There were a number of economic and political changes during the 16th and 17th centuries which prepared the ground for the establishment of the glass industry in Bristol. In 1522 the ‘Society of Merchant Venturers of the City of Bristol’ was incorporated. It grew in power and influence through the 17th century during which the Society revitalised and effectively reorganised itself to allow Bristol’s maritime merchants to take the fullest advantage of the Britain’s developing colonial expansionism. In 1553, English local craft-guilds were transformed into a national institution and both the seven year apprenticeship system and the requirement for workmen to stay with their masters for a statutory number of years was established. During the Seventeenth Century and especially after the English Revolution of 1640-48, there was a political shift. Traditional merchants steadily lost their role in the state’s policy making process. A new breed of land owning and capitalist entrepreneurs were rapidly gaining in influence. Increasingly Parliament became an instrument for the promotion of capitalist profit and of the exploitation of human and natural resources on a world-wide scale. Driven by an expanding world view of trade this new class of entrepreneurship was nowhere more evident than in the country’s second city, Bristol. As Bristol’s trade with the American and the West Indian colonies developed, opportunities for participation in the transatlantic slave trade presented themselves and by 1698, Bristol’s Merchant Venturers had achieved the ‘legal’ right to participate in the ‘business’ of human trafficking.
During the 18th century, Bristol’s international trade doubled. In 1700, 240 ships arrived from non-British ports while by 1791 this number had increased to 485 of which 185 came from Europe, 161 from Ireland, 76 from the West Indies, 44 from America and 15 from Africa. Bristol was indeed an important British international and colonial port well placed for the export of its glass wares.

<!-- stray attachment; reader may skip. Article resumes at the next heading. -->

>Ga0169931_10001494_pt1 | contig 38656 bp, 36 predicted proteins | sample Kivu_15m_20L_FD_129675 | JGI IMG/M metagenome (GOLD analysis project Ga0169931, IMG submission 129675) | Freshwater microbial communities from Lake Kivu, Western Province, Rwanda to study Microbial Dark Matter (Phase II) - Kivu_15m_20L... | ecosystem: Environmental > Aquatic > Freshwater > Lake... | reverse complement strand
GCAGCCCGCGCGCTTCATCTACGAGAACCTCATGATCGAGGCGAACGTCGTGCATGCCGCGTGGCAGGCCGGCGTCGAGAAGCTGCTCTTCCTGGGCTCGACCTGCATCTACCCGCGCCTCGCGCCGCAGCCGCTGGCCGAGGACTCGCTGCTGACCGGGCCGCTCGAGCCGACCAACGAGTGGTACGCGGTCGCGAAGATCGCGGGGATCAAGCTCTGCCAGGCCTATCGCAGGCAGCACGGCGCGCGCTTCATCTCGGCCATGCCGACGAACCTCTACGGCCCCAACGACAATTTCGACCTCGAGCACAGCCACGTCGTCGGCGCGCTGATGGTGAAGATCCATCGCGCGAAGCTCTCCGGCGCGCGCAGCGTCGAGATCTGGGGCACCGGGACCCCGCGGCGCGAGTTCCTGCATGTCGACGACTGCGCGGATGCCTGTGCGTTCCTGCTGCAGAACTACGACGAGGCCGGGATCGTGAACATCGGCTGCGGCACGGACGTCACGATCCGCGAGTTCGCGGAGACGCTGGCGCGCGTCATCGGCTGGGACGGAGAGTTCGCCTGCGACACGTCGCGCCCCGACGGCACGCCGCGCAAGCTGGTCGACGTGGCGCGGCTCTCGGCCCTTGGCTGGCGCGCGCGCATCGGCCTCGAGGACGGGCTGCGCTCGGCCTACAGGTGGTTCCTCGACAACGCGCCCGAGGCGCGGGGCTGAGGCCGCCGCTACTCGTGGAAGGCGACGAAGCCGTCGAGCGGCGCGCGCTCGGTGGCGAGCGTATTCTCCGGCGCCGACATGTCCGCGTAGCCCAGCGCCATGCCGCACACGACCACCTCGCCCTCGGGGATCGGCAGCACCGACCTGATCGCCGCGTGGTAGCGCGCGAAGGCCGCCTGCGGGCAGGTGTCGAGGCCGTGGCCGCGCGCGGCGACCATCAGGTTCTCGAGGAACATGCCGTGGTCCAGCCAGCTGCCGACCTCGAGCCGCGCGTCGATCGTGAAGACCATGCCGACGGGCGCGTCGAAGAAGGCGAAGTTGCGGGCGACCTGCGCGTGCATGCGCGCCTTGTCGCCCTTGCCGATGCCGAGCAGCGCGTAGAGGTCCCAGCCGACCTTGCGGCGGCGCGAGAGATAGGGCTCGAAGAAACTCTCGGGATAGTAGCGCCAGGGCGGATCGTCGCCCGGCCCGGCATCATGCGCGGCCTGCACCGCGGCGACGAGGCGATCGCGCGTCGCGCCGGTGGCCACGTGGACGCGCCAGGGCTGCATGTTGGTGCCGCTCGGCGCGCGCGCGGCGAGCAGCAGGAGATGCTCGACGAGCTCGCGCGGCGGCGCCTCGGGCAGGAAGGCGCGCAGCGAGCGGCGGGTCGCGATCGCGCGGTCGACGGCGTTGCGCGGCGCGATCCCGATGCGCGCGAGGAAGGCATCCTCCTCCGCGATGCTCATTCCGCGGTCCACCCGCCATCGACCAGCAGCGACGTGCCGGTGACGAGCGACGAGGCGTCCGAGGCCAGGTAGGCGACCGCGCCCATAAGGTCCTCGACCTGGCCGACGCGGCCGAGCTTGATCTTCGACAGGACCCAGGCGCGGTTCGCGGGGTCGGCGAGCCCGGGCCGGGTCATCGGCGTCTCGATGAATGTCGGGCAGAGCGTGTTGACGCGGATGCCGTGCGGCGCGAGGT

As well as the abundant availability of cheap coal on its door step and its strategic position as an important port facing the Atlantic, Bristol had easy access to all the other ingredients necessary for manufacturing glass, not least Money & Markets: Bristol’s merchants were partners in most of the city’s Glasshouses where they provided necessary finance, marketing and distribution skills. Importantly much of their investment capital derived from the trade in slave-grown sugar from America and the Caribbean and this sugar in turn stimulated the growth in the distilling industry which, along with spa water and the more established industries of cider, wine and beer, provided new opportunities for producers of glass bottles. The expansion of colonialism and the resulting affluence both abroad and at home stimulated demand for window glass and expensive drinking glasses. These were boom years which attracted skilled foreign glass workers to Bristol. The new industry developed rapidly and by 1700 the City Corporation had to obtain powers from Parliament to fine those glass makers who were depositing their waste products into the local rivers: Bristol’s Glass Industry had arrived!